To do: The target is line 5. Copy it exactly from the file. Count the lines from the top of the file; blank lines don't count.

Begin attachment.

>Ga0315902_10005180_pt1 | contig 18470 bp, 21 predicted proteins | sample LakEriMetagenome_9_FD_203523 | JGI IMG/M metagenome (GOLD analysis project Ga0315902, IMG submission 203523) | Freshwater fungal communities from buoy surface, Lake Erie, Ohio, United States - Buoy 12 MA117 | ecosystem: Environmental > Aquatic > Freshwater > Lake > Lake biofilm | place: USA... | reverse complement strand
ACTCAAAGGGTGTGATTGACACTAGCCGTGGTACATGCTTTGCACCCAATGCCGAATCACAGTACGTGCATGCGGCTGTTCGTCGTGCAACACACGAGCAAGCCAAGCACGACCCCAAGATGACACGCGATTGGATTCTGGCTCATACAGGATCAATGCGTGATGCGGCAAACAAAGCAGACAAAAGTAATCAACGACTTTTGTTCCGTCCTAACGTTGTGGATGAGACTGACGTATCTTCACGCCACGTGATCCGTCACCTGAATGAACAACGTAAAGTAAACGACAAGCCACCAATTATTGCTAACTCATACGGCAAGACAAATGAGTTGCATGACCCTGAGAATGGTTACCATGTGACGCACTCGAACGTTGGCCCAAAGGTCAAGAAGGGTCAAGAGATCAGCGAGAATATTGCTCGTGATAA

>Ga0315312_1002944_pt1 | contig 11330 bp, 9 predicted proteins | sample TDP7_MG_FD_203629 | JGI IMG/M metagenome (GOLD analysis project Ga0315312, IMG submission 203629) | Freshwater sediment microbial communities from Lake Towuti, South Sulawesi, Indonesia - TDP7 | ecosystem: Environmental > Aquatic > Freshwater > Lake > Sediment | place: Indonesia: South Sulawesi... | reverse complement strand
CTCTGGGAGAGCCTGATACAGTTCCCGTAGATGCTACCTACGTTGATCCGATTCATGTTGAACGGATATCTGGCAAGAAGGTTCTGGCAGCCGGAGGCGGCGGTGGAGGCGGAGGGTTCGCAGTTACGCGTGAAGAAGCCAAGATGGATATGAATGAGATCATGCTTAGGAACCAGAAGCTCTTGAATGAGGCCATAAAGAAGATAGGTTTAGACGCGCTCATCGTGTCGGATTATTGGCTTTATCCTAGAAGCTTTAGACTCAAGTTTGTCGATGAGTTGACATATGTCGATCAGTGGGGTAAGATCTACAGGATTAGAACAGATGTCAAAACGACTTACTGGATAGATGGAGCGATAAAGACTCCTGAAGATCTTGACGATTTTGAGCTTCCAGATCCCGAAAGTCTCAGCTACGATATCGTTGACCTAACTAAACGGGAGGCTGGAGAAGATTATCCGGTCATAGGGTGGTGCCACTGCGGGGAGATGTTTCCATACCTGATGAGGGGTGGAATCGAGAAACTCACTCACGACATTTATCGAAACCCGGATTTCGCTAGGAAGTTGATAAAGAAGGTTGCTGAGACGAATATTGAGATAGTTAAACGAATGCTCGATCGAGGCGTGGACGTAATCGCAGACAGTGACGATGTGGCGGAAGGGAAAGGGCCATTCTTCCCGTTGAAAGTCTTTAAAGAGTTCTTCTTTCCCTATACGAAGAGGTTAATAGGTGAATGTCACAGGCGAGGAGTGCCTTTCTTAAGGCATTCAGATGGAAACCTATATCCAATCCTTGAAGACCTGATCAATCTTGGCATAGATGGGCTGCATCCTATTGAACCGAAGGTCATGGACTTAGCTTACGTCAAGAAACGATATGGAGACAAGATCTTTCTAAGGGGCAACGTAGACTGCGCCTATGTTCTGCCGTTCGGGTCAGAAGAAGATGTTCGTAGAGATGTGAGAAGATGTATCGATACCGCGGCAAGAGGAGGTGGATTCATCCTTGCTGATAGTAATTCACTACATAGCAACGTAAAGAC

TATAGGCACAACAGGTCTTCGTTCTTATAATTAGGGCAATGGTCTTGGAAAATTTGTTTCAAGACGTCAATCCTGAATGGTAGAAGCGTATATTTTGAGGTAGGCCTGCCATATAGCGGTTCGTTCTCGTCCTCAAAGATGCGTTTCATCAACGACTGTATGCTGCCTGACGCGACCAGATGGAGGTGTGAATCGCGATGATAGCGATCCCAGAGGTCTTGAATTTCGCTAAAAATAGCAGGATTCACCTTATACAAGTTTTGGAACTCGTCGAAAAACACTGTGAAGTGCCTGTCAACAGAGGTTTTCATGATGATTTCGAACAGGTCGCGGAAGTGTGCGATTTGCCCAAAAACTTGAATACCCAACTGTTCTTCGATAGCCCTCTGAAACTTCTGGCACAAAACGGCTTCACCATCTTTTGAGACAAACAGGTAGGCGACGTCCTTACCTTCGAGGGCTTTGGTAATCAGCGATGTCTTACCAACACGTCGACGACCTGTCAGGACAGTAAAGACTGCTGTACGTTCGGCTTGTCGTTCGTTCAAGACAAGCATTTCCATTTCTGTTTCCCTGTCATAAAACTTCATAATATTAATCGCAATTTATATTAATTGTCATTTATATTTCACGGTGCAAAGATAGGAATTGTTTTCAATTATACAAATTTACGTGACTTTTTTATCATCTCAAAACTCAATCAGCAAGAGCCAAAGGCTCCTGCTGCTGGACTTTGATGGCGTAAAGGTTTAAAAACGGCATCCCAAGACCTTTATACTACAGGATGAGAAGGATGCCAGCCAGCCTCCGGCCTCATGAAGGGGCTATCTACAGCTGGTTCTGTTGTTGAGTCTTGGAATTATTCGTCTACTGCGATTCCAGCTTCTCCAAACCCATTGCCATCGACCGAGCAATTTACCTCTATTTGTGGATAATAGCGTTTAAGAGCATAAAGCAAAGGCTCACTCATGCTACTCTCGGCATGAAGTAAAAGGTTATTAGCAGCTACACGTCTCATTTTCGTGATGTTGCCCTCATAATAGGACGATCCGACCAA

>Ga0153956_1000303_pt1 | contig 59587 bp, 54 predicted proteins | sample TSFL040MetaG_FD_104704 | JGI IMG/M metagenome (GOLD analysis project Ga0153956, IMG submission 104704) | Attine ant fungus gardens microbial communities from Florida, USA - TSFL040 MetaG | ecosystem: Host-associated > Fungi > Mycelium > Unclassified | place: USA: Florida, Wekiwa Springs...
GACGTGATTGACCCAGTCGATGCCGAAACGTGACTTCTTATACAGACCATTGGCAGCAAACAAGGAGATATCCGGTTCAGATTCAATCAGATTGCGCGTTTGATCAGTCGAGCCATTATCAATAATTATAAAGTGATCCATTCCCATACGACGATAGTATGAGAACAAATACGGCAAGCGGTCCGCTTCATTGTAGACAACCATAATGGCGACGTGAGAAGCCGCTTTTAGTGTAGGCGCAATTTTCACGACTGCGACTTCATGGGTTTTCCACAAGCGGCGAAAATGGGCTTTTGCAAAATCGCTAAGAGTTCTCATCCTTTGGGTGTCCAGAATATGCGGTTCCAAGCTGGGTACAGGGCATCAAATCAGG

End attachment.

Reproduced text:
TATAGGCACAACAGGTCTTCGTTCTTATAATTAGGGCAATGGTCTTGGAAAATTTGTTTCAAGACGTCAATCCTGAATGGTAGAAGCGTATATTTTGAGGTAGGCCTGCCATATAGCGGTTCGTTCTCGTCCTCAAAGATGCGTTTCATCAACGACTGTATGCTGCCTGACGCGACCAGATGGAGGTGTGAATCGCGATGATAGCGATCCCAGAGGTCTTGAATTTCGCTAAAAATAGCAGGATTCACCTTATACAAGTTTTGGAACTCGTCGAAAAACACTGTGAAGTGCCTGTCAACAGAGGTTTTCATGATGATTTCGAACAGGTCGCGGAAGTGTGCGATTTGCCCAAAAACTTGAATACCCAACTGTTCTTCGATAGCCCTCTGAAACTTCTGGCACAAAACGGCTTCACCATCTTTTGAGACAAACAGGTAGGCGACGTCCTTACCTTCGAGGGCTTTGGTAATCAGCGATGTCTTACCAACACGTCGACGACCTGTCAGGACAGTAAAGACTGCTGTACGTTCGGCTTGTCGTTCGTTCAAGACAAGCATTTCCATTTCTGTTTCCCTGTCATAAAACTTCATAATATTAATCGCAATTTATATTAATTGTCATTTATATTTCACGGTGCAAAGATAGGAATTGTTTTCAATTATACAAATTTACGTGACTTTTTTATCATCTCAAAACTCAATCAGCAAGAGCCAAAGGCTCCTGCTGCTGGACTTTGATGGCGTAAAGGTTTAAAAACGGCATCCCAAGACCTTTATACTACAGGATGAGAAGGATGCCAGCCAGCCTCCGGCCTCATGAAGGGGCTATCTACAGCTGGTTCTGTTGTTGAGTCTTGGAATTATTCGTCTACTGCGATTCCAGCTTCTCCAAACCCATTGCCATCGACCGAGCAATTTACCTCTATTTGTGGATAATAGCGTTTAAGAGCATAAAGCAAAGGCTCACTCATGCTACTCTCGGCATGAAGTAAAAGGTTATTAGCAGCTACACGTCTCATTTTCGTGATGTTGCCCTCATAATAGGACGATCCGACCAA